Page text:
Orbital sweep-up: Japan launches probe to inspect space debris

Adras-J will use ground-based data to approach junk from a safe distance

A rocket lifts off from New Zealand on Monday, carrying the debris removal probe known as Adras-J. AFP
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A spacecraft has been launched on a pioneering quest to investigate a large piece of rocket debris left behind during a Japanese space agency mission.

The probe, called the Active Debris Removal by Astroscale-Japan (Adras-J), will approach the H2A upper-stage rocket body and gather images to assess the movement and condition of the debris.

The mission, supervised by Astroscale, could help with designing future spacecraft to actively remove debris in orbit.

Adras-J was launched on Sunday aboard a Rocket Lab rocket from a spaceport in New Zealand.

“The Astroscale Japan mission operations team in Tokyo has successfully made contact with Adras-J and is ready to start operations,” project manager Eijiro Atarashi said in a statement.

“This milestone signals the start of our mission and we are excited to survey and characterise a real piece of debris through our innovative rendezvous and proximity operations capabilities.”

Astroscale was contracted by Jaxa, the Japanese space agency, to develop, launch and operate the spacecraft under its commercial removal of debris programme.

The rocket body under analysis was launched in 2009.

It does not have any GPS data of its own, which means Adras-J will use ground-based data to approach the space debris from a safe distance in the coming days.

Catching space junk

In 2021, Astroscale carried out another demonstration mission, the Esla-d, in which a probe was able to catch debris in space using a magnetic system.

Companies trying to tap into the space debris removal market include ClearSpace, based in Switzerland.

The firm hopes to launch a craft in 2026 that will remove a 112kg defunct part of a rocket that lifted off in 2013.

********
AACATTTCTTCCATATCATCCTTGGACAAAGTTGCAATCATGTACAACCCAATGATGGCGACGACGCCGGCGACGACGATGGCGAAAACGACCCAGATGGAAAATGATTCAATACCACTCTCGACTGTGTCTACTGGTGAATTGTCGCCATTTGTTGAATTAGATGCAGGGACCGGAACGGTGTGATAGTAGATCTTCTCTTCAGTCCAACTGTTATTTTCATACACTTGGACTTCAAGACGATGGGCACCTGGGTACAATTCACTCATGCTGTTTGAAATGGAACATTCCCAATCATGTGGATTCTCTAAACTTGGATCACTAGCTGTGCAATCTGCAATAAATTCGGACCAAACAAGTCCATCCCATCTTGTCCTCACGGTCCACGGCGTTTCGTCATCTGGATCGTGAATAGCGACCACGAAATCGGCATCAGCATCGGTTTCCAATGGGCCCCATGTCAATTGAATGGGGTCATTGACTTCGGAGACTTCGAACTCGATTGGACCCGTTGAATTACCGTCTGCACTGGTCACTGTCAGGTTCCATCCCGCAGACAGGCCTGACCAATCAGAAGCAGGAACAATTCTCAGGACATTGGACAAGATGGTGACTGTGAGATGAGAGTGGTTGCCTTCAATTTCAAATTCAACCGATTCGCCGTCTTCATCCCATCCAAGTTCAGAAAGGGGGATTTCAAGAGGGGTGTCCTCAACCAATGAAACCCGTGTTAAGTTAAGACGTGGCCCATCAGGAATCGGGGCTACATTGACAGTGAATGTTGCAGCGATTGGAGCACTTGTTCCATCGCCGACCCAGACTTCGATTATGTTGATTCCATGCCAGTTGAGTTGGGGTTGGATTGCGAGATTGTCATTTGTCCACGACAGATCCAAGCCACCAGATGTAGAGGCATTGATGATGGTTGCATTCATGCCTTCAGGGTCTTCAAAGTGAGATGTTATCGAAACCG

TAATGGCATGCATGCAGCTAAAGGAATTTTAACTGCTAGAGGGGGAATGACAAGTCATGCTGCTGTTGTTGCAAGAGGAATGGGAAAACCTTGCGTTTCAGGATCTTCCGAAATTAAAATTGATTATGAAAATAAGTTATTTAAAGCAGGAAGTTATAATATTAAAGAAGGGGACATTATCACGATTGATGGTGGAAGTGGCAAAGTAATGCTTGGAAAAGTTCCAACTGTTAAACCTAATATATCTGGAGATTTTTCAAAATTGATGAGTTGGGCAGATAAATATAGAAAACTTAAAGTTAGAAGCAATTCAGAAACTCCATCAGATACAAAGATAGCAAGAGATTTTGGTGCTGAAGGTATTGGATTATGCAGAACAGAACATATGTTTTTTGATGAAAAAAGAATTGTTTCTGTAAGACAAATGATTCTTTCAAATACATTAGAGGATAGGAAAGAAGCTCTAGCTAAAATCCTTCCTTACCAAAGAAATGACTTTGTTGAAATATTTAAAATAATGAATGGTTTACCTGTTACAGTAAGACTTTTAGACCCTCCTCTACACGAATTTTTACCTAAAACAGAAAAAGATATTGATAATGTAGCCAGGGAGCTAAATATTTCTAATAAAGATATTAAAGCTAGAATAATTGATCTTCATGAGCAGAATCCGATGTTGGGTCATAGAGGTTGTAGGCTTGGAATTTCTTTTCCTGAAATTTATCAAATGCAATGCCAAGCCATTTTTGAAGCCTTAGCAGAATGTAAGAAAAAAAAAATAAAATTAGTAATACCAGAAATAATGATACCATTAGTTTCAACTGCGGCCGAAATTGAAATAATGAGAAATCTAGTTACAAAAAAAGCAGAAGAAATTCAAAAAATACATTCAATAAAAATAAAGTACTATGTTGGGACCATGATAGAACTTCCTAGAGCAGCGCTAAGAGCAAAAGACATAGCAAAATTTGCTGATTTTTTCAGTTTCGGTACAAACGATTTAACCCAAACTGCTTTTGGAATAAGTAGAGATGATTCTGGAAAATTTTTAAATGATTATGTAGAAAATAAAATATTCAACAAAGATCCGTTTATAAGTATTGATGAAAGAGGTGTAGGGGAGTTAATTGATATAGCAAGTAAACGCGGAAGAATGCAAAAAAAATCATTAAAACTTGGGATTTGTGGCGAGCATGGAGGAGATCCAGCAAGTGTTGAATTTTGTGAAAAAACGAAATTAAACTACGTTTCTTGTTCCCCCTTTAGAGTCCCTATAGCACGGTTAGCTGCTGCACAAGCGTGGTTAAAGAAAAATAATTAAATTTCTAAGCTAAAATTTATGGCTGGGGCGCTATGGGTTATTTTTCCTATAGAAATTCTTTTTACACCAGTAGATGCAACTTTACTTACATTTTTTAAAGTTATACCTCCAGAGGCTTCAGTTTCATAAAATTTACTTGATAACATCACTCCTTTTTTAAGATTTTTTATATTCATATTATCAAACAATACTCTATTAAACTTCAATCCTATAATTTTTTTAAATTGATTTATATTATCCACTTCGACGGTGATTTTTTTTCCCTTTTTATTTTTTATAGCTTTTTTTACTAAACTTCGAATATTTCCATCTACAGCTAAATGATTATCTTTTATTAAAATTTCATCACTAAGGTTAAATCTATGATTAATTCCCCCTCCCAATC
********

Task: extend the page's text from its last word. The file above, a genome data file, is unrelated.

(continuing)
It aims to bring the debris back to Earth in a safe atmospheric re-entry.

Experts have long been voicing concerns as the level of debris continues to increase, with Nasa estimating at least 100 million objects with a 1cm-10cm diameter and more than 36,500 pieces of more than 10cm are floating in space.

Space debris can have an extremely long lifespan in orbit because there is low atmospheric drag to help pull the junk closer to Earth for safe re-entry.

Moriba Jah, a space scientist and associate professor at the University of Texas, told The National that Earth's orbit could become "unusable because there is so much space junk".

"Most of the stuff that we send up into space stays there for a very long time," he said.

"And right now, just like we have problems on the Earth with single-use plastics, every single satellite is a single-use satellite. So, its end state has always become junk and that's pretty sad."

He said that while clean-up of debris was welcome, prevention of space pollution was more important to avoid a crowded orbit.

He has created and proposed a charter for a circular space economy, available online, which is he encouraging nations to join.

The charter encourages space operators to make environmentally informed decisions.

Updated: March 05, 2024, 10:55 AM